• Mama PhD

    Mothers attempting to balance parenthood and academics.


Dressing for Success … or Not

Too casual?

September 2, 2015

This week both my children and I go back to school. I’ve always liked the Back-to-School transition. I may sometimes complain about losing my summer, but in truth, the hustle and transition to the first days of school have invigorated me. As a young child, I loved the newness of everything: new pencils, a new lunch box (Scooby Doo, the Jetsons, Josie and the Pussycats), and, of course, new clothes. I loved especially our ritual of selecting the perfect first-day-of-school outfits.

My parents had always taught me the importance of first impressions, and our first day outfits were meant to convey both the respect we children had in presenting ourselves to our teachers and that we had parents who cared about how we left for school. Taking first day of school pictures in front of our house was our last ritual before we headed off. I have kept similar rituals in place with my children for our first days of school.

It is with some surprise and disappointment, then, that I have been looking at first day of school photos from my friends on Facebook in the last week or so. I’m glad to see the picture ritual hasn’t disappeared, and the kids look like they have new lunchboxes, but the clothes seem all wrong to me. The children look as if they are dressed for just another day of summer. Many are wearing tank tops, shorts, and T-shirts. In other words, they look ordinary. Did I somehow miss the bulletin that we have forsaken the first-day-of-school outfit? 

I’ve noticed this with my college students as well. They don’t exactly seem “dressed for success” as my mother would have said. They show up to class wearing tank tops, shorts, T-shirts, and sweats.  Have the millennials given up on impression management?

I polled my friends and colleagues and found that I seem to be the outlier here. Casual attire is the new trend. In fact, a friend of mine said that she’s noticed this trend not just at schools, but also in the workforce. She interviewed applicants for a job who looked like they were headed to the beach after the interview, flip-flops and all. She hired one of these casual dressers anyway because, despite their inappropriate attire, the candidate seemed perfect for the job. This problem is so pervasive that a website offering advice to job-bound millennials cautions them not to dress too casually for interviews.

Others have observed the too-casual attire elsewhere. Many blogs feature people complaining about the lack of formal dress in churches and synagogues. Even in jury duty, courts are sending people home for too-casual attire. I suppose we should expect this now that the first-day-of-school outfit is disappearing. Why would it occur to 18-year olds to dress up for an interview if they have never been taught to dress up for key transition events?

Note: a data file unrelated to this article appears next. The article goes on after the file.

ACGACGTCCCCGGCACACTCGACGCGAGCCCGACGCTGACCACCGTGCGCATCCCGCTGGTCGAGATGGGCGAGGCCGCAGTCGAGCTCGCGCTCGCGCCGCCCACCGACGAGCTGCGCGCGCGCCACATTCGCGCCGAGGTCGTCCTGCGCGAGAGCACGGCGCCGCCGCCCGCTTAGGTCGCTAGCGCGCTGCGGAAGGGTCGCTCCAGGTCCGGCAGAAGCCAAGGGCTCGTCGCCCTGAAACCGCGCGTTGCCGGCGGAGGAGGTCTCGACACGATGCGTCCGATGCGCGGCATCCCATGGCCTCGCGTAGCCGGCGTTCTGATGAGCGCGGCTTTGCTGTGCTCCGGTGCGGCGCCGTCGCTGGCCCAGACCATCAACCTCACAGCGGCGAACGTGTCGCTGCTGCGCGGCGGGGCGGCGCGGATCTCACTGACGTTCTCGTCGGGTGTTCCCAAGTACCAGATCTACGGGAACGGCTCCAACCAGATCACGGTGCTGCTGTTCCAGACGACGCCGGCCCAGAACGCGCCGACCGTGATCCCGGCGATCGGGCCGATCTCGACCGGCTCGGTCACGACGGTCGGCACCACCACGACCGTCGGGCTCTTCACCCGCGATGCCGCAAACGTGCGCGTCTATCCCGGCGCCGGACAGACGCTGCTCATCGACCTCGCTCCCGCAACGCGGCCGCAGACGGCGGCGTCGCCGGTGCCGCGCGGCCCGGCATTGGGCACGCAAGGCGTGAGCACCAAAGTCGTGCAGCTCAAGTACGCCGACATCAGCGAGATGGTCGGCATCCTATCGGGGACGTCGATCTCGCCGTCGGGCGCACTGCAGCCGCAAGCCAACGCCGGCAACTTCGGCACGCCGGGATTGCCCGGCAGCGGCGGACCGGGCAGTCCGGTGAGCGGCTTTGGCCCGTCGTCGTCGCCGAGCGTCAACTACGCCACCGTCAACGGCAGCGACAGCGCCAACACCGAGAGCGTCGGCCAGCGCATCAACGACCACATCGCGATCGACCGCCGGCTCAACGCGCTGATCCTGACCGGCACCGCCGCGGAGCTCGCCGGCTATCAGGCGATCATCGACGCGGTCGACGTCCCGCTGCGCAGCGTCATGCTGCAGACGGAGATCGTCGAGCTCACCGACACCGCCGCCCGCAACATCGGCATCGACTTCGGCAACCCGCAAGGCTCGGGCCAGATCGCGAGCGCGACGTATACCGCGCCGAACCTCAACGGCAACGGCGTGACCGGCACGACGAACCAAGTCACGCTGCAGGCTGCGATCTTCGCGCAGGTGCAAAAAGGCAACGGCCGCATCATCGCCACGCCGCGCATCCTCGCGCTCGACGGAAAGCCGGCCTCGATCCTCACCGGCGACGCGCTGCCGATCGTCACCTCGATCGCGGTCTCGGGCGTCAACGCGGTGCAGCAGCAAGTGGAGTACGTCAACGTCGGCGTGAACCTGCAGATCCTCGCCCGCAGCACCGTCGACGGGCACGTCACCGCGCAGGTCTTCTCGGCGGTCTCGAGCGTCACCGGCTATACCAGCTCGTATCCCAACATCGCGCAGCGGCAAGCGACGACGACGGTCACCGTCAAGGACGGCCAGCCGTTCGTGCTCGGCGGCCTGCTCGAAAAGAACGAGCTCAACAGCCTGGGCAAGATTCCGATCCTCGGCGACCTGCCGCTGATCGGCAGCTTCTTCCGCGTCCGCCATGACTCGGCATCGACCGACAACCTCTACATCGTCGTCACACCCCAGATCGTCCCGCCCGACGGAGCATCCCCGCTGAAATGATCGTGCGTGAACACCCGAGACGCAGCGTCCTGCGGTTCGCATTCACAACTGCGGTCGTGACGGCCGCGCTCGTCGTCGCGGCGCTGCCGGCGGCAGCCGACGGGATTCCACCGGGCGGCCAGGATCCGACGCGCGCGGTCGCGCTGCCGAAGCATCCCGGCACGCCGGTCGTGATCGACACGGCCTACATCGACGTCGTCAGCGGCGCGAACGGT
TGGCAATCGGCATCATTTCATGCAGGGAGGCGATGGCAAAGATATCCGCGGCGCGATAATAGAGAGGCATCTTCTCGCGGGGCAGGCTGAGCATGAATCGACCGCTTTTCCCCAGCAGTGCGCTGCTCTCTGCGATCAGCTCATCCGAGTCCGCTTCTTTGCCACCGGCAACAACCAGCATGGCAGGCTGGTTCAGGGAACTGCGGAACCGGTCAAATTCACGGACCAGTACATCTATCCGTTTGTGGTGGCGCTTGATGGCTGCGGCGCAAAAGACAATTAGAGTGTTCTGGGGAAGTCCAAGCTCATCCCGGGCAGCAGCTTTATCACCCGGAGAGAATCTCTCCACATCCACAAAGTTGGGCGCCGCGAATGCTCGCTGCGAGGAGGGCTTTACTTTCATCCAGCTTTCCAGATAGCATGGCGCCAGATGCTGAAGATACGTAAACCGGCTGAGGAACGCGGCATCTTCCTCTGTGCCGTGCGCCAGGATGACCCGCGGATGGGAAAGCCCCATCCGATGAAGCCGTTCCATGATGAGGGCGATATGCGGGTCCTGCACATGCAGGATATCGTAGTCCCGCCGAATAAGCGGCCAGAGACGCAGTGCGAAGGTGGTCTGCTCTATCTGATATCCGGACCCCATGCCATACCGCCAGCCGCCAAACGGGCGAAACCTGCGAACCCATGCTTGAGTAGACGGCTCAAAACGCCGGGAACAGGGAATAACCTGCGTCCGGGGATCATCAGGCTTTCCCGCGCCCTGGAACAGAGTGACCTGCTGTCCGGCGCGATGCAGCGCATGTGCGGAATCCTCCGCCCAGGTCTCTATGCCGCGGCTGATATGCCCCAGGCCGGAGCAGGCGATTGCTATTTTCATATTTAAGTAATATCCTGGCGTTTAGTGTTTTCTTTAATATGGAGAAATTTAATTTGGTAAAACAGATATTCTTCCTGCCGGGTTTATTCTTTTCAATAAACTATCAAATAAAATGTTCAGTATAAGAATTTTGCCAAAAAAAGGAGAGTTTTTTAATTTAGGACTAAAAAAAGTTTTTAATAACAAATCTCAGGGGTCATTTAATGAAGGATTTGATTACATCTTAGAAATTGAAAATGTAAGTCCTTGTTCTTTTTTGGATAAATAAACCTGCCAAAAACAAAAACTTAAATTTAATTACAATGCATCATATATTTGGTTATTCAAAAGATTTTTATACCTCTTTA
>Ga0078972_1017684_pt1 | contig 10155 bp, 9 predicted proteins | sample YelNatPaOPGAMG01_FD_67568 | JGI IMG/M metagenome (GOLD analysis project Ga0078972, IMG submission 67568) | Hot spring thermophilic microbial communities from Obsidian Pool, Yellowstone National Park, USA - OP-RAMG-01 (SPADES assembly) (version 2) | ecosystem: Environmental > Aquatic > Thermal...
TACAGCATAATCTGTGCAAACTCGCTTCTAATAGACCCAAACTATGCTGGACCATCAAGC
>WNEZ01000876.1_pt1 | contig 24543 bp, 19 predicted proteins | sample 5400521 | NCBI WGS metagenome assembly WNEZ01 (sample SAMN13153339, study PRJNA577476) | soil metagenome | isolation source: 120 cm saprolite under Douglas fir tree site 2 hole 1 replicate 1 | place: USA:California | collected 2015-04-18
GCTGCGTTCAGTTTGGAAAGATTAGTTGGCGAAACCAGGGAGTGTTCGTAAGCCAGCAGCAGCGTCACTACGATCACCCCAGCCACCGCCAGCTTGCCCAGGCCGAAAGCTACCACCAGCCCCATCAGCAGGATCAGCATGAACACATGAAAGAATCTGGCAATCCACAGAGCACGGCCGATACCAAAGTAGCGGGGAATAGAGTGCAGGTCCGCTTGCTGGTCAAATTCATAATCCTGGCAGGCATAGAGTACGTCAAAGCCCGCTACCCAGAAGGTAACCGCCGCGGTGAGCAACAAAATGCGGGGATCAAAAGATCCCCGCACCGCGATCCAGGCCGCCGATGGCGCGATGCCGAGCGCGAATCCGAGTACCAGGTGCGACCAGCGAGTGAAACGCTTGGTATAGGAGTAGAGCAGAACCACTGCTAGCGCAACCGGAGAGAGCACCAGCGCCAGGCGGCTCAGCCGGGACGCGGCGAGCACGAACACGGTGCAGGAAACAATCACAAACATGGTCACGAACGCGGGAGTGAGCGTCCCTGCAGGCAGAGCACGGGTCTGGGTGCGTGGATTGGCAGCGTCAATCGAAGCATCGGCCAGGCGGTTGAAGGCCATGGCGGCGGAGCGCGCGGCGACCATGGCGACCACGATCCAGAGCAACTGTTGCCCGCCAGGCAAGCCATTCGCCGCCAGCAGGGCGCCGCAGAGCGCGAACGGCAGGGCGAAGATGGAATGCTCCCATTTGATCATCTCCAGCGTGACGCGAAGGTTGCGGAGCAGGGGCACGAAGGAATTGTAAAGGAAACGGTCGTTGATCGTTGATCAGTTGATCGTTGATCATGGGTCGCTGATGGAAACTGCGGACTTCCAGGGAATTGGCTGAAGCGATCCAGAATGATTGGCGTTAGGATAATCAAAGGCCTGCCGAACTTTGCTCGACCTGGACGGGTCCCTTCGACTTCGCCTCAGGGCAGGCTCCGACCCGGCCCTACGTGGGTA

I’ve been trying to assess the root of this change. As a media scholar, I’m trained to be sensitive to how cultural shifts may be connected to shifts in media environments. As we are immersed within more social media, websites, and peer-to-peer networks, we are losing the conditioning of hierarchical structures. Is this now extending to clothing, where we no longer see our dress as a sign of respect to a superior or for our social status?

I would like to think that this trend indicates a lack of interest in fashion and more acceptance about what people wear, but I see no evidence of this. In fact, some parents have told me that their teenagers still want to dress cool and in new clothes for the first day of school, but they want to look as if they are not.

Certainly, I’m not going to argue for more emphasis on clothing and fashion. Anyone who has spent more than a day with me would recognize how hypocritical that would be (let’s just say I am not known for my keen fashion sense), but I would like to advocate for the importance of acknowledging dress for key events. I still think the “first day of school” should be one of those moments.

Therefore, in defiance of the too-casual trend, I am going to wear my own first-day-of-school outfit when I teach this week. My children will go off to school knowing that dressing up for the first day sends a signal that they recognize this is an important event, and that feeling should be connected to the time when they meet their new teachers. What you wear is an indication of how you feel about an event and the respect you have attributed to it. What have you observed about casual attire in your own lives?


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